10. Uber's app actually calls the Badlands the Badlands.
11. You can sometimes game the system. I still feel like a jerk for this, but I once was so annoyed at getting a no-surge fare when the driver app said I was supposed to be getting one that I tried punting the ball to myself — canceling a ride while I was en route hoping to get pinged by that same person again, but at surge price this time. It worked, but I felt really bad about it. Also, I never had the bladder control or attention span to test Uber's hourly guarantees, and they're unlikely to be around for much longer anyway, but several drivers mentioned that you could game that system by driving out to the far suburbs and hiding out in a diner or something.
12. Don't drive more than 10 miles for a fare. For one, the extra mileage and gas raise your expenses really high. For two, half the time the passenger will find a cab or get bored and cancel the trip when you're already halfway there. There's technically a cancellation fee that's supposed to make up for this, but there's so many loopholes about this that I never got one, even though a lot of people cancelled on me while I was en route to pick them up.
13. If you decline to pick someone up three times in a row, you get punished. When I was first driving, I accepted a ride out in the suburbs, then couldn't get to the person's house because of crazy road work. I spent 10 minutes trying to find an alternate route to the person, then finally just gave up and cancelled the ride. The person kept pinging me, and I kept declining. After my third decline, I got an eerie ping with no information at all. It was kind of freaky — as if Uber was sending the message "We noticed what you're doing, and we don't like it." Now, an upgrade to the app boots drivers out of the system if they turn down a ride three times in a row. The driver can log right back in, but it's a similarly creepy "don't think we didn't see that" message.
14. If it’s 1:50 a.m. and there’s no surge, log out and wait 15 minutes. There’s always a huge but short-lived surge when the bars close on weekends between 2 a.m. and 2:30 a.m. Passengers often need to go to Manayunk, the suburbs, Jersey and other long-distance, high-profit places, and at quadruple the standard price, you can make more in half an hour than you have in the previous three. But I missed out on a lot of cash by making myself available to pick people up at normal pricing right before the closing-time surge kicked in, then missed out on it completely while I was driving back. Smart drivers log in at 2:05.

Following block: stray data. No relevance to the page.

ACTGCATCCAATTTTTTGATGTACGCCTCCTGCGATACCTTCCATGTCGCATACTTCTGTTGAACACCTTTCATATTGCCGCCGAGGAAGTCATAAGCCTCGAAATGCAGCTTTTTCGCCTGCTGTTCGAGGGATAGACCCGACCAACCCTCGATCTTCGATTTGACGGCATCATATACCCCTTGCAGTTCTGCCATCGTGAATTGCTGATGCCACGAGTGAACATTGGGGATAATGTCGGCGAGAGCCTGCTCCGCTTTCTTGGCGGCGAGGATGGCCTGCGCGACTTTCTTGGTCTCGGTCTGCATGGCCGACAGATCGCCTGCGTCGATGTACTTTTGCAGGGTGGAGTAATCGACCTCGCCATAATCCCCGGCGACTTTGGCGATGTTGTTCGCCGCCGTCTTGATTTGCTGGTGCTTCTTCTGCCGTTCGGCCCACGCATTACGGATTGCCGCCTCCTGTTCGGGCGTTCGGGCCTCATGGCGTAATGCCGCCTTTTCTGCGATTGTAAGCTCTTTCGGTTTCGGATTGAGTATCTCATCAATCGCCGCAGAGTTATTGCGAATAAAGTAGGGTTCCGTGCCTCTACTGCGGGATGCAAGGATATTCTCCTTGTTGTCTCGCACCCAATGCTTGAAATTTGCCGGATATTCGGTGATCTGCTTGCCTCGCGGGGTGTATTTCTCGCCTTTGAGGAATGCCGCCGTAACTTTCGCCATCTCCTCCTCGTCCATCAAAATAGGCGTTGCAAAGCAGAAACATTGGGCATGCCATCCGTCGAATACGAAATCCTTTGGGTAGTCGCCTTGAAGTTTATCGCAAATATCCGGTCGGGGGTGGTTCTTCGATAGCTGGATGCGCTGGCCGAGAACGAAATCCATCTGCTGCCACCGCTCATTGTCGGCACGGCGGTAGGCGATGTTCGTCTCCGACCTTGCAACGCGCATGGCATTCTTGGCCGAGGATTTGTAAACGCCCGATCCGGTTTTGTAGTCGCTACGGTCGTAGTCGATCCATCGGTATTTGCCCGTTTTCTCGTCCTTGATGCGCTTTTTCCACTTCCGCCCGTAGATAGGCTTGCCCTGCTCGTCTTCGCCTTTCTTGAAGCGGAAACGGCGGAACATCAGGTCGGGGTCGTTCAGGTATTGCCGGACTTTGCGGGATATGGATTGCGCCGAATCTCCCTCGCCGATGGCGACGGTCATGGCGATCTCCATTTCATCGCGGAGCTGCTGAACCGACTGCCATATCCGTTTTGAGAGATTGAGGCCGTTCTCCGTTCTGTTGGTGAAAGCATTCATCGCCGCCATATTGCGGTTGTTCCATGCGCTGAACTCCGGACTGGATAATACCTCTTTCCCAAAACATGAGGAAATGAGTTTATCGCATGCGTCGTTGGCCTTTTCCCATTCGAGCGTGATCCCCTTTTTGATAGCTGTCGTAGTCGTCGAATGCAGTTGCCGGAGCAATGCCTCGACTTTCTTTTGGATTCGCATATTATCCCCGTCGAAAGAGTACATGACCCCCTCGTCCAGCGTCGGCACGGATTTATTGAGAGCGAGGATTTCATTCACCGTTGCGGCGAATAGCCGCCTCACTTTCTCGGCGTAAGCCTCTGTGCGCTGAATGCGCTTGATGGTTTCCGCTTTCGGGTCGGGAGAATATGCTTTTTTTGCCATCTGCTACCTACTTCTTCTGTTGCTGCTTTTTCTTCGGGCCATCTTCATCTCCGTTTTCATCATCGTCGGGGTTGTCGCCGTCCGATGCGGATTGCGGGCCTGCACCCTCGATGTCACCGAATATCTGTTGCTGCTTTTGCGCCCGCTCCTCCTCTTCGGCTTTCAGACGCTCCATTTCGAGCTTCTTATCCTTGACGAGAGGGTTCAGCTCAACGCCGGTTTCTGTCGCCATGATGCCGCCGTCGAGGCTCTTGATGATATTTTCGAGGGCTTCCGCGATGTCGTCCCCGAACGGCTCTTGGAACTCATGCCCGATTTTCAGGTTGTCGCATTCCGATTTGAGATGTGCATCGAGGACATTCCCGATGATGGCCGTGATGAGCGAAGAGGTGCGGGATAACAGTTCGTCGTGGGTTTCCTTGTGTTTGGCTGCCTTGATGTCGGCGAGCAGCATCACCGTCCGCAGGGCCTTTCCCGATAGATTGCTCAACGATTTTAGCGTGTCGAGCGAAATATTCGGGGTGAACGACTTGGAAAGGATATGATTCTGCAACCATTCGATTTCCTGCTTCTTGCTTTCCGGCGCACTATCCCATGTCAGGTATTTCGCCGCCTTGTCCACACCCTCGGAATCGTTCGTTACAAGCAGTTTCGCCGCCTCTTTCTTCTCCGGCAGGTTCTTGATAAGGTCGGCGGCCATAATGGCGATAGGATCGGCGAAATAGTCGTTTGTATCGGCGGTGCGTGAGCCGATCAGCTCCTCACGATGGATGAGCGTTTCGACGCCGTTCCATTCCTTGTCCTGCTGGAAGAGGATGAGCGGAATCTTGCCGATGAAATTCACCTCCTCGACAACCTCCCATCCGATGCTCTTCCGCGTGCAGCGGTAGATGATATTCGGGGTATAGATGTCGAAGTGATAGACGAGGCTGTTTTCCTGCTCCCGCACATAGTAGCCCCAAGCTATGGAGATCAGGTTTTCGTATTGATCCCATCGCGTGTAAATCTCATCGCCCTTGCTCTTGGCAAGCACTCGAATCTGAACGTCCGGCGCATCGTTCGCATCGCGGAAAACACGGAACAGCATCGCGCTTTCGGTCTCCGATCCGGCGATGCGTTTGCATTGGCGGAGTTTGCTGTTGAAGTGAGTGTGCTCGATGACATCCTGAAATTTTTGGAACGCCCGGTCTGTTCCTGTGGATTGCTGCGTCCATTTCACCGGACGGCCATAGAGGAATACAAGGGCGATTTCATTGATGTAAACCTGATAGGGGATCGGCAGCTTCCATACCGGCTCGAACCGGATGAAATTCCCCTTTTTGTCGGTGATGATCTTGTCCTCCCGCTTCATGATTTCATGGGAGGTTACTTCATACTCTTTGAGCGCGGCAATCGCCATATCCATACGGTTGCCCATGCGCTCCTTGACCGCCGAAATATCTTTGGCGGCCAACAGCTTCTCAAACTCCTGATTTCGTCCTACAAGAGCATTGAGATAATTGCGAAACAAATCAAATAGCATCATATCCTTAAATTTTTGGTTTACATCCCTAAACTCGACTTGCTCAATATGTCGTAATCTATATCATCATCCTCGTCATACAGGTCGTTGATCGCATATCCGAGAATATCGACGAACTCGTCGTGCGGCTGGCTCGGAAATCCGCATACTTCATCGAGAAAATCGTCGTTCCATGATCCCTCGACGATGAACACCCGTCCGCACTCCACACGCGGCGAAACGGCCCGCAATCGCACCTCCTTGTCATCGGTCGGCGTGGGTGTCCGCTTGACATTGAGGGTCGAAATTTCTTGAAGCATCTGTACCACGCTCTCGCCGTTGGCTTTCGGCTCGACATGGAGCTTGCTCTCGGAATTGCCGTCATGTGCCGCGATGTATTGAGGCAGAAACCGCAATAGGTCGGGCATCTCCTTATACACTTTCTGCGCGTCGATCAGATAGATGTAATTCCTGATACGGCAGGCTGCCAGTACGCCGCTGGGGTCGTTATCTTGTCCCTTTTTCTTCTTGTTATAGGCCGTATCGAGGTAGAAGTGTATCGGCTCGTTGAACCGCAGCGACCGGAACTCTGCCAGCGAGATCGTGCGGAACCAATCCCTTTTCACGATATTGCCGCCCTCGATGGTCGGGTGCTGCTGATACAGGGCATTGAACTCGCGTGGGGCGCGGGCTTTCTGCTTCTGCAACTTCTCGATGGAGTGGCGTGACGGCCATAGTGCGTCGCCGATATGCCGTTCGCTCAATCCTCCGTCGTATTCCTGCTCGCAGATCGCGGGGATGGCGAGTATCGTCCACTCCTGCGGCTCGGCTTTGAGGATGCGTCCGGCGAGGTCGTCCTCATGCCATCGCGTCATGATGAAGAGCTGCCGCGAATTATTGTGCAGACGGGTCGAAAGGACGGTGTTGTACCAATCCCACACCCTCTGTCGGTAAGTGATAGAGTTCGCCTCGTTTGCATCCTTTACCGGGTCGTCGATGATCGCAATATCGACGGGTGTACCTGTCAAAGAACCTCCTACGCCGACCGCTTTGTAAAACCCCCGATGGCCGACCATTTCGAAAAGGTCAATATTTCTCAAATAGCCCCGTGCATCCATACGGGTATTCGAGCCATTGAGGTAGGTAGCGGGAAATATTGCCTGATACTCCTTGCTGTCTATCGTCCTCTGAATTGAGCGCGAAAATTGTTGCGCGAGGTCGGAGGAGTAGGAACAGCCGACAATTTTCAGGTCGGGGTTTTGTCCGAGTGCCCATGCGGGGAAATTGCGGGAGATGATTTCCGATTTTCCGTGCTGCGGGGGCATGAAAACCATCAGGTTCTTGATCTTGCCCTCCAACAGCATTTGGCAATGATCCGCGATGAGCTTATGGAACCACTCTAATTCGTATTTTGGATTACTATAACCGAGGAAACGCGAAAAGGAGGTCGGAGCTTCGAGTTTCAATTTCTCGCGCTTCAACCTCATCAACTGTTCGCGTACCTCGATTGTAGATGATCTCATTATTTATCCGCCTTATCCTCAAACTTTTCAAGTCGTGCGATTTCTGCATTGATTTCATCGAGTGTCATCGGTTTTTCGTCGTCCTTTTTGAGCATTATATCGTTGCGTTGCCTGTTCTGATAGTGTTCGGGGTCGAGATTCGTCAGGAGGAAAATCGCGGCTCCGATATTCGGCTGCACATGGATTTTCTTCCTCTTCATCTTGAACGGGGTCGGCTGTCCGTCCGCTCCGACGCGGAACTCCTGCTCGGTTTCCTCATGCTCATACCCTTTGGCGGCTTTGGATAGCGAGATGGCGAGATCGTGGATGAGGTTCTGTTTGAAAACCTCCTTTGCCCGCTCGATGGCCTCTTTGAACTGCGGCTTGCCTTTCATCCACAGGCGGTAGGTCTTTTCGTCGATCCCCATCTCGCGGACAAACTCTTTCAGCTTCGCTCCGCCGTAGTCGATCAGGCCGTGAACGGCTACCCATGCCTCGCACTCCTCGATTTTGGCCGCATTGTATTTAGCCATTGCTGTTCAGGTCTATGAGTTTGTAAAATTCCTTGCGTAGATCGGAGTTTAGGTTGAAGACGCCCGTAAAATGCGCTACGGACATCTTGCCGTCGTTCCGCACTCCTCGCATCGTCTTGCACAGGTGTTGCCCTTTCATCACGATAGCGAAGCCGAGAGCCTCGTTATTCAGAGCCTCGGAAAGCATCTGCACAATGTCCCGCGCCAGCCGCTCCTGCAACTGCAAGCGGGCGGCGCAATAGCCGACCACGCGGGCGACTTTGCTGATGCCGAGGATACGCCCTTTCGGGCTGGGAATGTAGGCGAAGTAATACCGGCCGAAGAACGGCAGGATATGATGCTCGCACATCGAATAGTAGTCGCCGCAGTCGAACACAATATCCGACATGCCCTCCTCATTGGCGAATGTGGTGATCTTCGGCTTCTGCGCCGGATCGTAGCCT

15. Returns diminish after about 2:30 a.m. There’s a huge bar-closing surge, then (in my experience) it drops off a cliff. I stayed out until 4 a.m. a couple nights just for the experience, but if you’re tired at 2:30, you won’t be missing much by going home. (Though if you’ve been driving in traffic all day, there’s something almost magical about how gloriously empty the roads get after 3 a.m.)
16. Avoid colleges. Sorry college kids, you’re actually all very nice, but college pickups have a much higher probability of calling an Uber to drive them three blocks home because it’s cold or getting amateur-hour drunk all over your car. Goes triple for suburban colleges like Villanova and Bryn Mawr.
17. Speak English as a first language, or be a woman. I honestly wasn’t a particularly great Uber driver. I didn’t do the water bottle/candy thing, I didn’t open the door for people, I didn’t ask people what they wanted to listen to on the radio, I didn’t get dressed up and I frequently missed turns because I chose being able to listen to an audiobook between passengers over having the app’s turn-by-turn directions work perfectly. (For reasons still unclear, the Uber driver app makes it very hard to have both working at the same time.) And, near the end of my Uber career, I started trying out all sorts of aforementioned dirty tricks I'd heard about to see if they worked. However, my rating was consistently good enough to put me in Uber’s VIP program. I chalk it up to the relative novelty value of being female and speaking English as a first language — both qualities were mentioned favorably by passengers a number of times.